Alán Aspuru-Guzik, University of Toronto
The Future of Materials Is Self-Driving
Written by Alison Hatt
In Monday’s plenary session, Alán Aspuru-Guzik gave an overview of his work on self-driving laboratories, in which he uses machine learning and robotics to accelerate materials discovery. He noted that 10 years ago at the MRS meeting, he and other researchers were focused on high-throughput virtual screening of materials. In a study from that time, Aspuru-Guzik used high-throughput screening to identify new materials for organic light-emitting diodes. His research team started with millions of candidates and gradually narrowed the list down to 1000 or so using machine learning and high-throughput calculations, but ultimately found that only 30 of them could be synthesized.
“It didn’t really move the needle,” said Aspuru-Guzik of the study. “We needed to actually accelerate discovery by not only calculating the materials but testing them.”
These efforts led to his vision for a self-driving lab. Instead of going serially through materials discovery process, he imagined a cycle of identifying candidate materials, synthesizing batches of them, and feeding the results back into the dataset continuously, so the machine learning tool can focus on synthesizable areas of parameter space.
But how to identify the candidate compounds? Using modern computational chemistry, we can determine the function of a material based on its structure, but a challenge for this century, according to Aspuru-Guzik, is to go the other way and determine the structure of a material to achieve a particular function.
In work published in 2018, Aspuru-Guzik and collaborators developed a tool for solving inverse design problems, using neural networks to encode a chemical structure, compress it into a bi-directional latent space, and then decompress it. In the latent space, the composition can be optimized by following gradients or doing sampling methods and, once a maximum is found, the material can be decoded to reveal the optimized structure. Many researchers are now using this generative model approach with various machine learning models, like genetic algorithms, generative adversarial networks, and, of course, large language models.
Demonstrating the power of the generative model approach, Aspuru-Guzik discussed a study in which he and collaborators developed a promising new drug candidate using artificial intelligence and generative models, going from ideation to testing in animals in just 45 days, usually a one-year process. He also shared examples from his work using a similar approach to design injectable materials for drug delivery and materials for carbon capture.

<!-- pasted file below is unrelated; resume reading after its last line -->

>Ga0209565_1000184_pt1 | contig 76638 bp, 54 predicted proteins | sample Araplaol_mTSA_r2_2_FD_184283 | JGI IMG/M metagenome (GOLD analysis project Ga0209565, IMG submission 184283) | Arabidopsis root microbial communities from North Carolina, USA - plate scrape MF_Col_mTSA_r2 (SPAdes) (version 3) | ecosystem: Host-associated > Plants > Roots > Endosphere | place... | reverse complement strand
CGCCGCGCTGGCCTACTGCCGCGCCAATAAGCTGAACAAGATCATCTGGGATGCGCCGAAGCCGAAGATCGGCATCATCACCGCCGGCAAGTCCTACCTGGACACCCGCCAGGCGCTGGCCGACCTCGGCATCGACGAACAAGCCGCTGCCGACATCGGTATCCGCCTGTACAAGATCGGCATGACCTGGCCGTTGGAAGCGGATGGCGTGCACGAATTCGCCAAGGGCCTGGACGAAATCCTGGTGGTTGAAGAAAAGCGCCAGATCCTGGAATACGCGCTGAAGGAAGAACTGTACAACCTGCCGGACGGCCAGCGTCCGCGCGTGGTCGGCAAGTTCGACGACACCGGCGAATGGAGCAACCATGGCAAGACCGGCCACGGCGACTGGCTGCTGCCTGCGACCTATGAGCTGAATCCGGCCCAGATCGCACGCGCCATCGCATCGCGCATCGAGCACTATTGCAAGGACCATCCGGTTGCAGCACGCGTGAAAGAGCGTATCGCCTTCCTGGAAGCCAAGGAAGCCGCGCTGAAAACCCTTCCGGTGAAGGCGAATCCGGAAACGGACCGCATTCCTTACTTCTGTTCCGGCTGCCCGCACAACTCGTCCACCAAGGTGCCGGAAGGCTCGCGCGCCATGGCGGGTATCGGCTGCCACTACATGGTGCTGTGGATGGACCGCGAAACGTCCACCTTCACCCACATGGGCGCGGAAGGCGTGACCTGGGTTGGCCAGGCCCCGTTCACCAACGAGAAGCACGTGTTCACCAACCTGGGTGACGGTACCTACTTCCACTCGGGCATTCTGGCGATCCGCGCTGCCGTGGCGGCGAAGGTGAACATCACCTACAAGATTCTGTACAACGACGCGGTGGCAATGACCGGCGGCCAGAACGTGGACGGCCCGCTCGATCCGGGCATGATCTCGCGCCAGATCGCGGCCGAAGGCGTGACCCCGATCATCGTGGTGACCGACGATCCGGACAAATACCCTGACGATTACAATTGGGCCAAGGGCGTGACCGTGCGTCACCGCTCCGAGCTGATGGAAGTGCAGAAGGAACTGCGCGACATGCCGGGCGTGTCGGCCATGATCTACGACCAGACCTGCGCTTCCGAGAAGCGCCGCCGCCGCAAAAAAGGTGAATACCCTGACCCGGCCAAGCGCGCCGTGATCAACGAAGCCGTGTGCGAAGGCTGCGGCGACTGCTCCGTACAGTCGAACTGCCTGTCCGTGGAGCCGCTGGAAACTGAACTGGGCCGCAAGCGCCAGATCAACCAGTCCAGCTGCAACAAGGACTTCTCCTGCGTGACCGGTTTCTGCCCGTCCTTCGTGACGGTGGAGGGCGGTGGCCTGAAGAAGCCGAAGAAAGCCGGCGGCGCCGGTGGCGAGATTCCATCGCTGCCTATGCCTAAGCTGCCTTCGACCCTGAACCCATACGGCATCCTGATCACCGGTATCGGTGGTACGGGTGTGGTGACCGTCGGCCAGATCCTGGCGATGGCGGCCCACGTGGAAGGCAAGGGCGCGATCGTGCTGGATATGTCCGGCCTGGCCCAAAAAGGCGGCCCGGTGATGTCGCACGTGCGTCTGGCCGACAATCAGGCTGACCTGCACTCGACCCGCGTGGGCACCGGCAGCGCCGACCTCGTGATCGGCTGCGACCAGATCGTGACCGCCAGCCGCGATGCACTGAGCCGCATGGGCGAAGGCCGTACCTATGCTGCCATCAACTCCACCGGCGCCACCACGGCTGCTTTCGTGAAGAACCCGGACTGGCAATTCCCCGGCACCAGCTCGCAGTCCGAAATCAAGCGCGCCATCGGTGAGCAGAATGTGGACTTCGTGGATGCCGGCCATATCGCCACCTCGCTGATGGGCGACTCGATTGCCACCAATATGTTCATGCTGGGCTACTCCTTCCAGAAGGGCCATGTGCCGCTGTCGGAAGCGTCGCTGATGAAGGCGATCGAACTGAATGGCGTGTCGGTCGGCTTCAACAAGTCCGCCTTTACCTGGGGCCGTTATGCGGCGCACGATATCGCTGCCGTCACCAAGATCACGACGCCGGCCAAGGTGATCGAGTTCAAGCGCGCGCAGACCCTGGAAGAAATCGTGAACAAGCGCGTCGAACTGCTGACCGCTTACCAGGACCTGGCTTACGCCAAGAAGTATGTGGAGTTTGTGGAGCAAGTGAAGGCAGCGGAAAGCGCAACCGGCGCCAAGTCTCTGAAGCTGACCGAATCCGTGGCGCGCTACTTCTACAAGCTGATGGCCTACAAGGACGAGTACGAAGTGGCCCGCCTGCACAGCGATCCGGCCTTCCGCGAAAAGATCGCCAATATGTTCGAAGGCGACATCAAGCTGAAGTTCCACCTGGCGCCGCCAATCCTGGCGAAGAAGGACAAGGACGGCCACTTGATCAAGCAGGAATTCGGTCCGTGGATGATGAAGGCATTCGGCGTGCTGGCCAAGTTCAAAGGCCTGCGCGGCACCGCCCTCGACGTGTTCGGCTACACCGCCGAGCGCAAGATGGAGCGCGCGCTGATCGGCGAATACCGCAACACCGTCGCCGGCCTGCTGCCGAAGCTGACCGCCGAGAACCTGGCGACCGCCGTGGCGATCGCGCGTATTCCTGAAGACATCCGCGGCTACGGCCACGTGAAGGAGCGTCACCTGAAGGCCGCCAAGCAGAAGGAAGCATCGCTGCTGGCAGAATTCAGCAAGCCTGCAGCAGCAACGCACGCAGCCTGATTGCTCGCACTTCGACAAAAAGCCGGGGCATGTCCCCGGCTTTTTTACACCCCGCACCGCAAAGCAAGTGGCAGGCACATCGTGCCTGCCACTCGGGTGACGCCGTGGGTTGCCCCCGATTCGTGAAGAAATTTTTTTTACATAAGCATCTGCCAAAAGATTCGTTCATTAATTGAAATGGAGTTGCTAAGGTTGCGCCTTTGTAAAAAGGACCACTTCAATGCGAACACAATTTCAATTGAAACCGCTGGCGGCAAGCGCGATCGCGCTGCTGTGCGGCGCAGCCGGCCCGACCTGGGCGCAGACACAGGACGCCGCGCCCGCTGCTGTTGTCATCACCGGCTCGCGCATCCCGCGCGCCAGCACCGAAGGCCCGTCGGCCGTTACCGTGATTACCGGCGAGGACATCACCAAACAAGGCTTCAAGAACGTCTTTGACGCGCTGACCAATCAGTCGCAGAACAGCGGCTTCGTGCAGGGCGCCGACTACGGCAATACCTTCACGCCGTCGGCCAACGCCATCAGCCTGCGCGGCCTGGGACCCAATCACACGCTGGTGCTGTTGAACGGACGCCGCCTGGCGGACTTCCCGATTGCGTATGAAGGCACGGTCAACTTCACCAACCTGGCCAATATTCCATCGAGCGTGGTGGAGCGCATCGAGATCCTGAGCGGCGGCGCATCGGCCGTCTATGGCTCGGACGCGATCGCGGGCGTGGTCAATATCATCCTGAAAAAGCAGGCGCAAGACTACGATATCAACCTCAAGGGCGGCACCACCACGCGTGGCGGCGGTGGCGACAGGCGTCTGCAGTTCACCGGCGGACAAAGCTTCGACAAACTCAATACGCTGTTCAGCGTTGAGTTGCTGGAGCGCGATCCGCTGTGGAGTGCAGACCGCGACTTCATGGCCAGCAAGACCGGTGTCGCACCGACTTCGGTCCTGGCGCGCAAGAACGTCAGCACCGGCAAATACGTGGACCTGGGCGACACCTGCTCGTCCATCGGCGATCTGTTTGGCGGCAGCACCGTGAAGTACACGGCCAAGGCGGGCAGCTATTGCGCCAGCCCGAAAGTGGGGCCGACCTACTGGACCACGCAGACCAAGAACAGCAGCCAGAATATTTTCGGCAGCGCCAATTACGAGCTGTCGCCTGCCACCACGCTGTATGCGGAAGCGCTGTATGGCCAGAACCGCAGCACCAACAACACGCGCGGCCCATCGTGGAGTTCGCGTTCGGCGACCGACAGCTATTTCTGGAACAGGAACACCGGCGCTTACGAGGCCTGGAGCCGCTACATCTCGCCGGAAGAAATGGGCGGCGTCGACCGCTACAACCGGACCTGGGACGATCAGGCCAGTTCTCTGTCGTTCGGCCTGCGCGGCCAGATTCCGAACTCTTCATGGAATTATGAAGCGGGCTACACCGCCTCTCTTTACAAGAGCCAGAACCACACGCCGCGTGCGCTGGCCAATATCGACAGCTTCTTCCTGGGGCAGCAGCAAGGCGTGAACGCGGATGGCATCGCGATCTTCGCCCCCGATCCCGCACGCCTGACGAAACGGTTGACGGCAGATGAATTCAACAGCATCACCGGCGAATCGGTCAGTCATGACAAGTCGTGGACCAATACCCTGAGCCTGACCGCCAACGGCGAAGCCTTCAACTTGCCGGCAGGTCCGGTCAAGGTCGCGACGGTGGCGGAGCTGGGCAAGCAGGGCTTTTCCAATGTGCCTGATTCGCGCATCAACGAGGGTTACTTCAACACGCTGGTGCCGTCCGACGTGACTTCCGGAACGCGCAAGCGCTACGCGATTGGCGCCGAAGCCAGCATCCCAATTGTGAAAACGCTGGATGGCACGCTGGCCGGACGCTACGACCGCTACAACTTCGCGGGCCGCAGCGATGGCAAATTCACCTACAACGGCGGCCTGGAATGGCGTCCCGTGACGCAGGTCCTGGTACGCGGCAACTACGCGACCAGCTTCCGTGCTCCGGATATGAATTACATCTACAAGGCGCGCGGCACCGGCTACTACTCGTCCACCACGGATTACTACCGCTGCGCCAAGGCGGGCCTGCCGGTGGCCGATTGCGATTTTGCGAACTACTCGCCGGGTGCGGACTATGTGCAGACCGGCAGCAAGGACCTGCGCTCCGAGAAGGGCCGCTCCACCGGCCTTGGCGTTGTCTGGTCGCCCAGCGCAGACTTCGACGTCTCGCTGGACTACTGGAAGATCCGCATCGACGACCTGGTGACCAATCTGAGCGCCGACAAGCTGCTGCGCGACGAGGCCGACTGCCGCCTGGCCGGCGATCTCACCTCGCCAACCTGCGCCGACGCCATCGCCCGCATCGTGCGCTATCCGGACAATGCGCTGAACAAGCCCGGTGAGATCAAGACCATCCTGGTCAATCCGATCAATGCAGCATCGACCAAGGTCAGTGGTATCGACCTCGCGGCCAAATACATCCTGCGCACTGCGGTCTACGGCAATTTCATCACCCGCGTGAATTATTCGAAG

However, generative models can also dream up materials that are not synthesizable. With self-driving labs, Aspuru-Guzik hopes to better focus explorations on synthesizable materials space. As an example, he discussed efforts to discover new molecules for organic lasers, for which the screening criteria are a list of desired optical properties. Working with collaborators in British Columbia, Urbana Champaign, and Glasgow, his Toronto-based team took a modular approach, developing a library of molecular blocks and iteratively coupling them in varying configurations. The four collaborating teams all have self-driving labs, all of them slightly different, that can do synthesis, identification, and optical characterization of organic compounds. As a “hello world” experiment, the team produced 40 new organic laser compounds in just one weekend, several of them better than the molecule they started from.
More recently, the team demonstrated running the four geographically dispersed labs in parallel on a single discovery effort, sharing data and shipping materials between them. To achieve this, the researchers developed an asynchronous Bayesian optimization tool. They calculated 190,000 molecules with DFT, creating a model which they then calibrated experimentally by synthesizing and characterizing a hypercube sample of 500 compounds. Then, using their Bayesian optimization tool, the labs closed in on the most promising areas of materials space and ultimately identified 21 new compounds, now the brightest organic molecules in the world.
Looking forward, Aspuru-Guzik asked, what will the laboratory of the future look like? Anticipating a laboratory operated by independent robots, his group is training robotic arms to recognize transparent objects, which are particularly hard for robots to do but is an essential skill for working in a messy chemistry lab. They are also developing a computer program named Organa that integrates ChatGPT-4 technology and can plan and execute chemistry experiments given minimal input in natural language.
Aspuru-Guzik closed with a vision that computers can be agents of understanding, not just computational workhorses, a once-fantastical future that now seems almost within reach.
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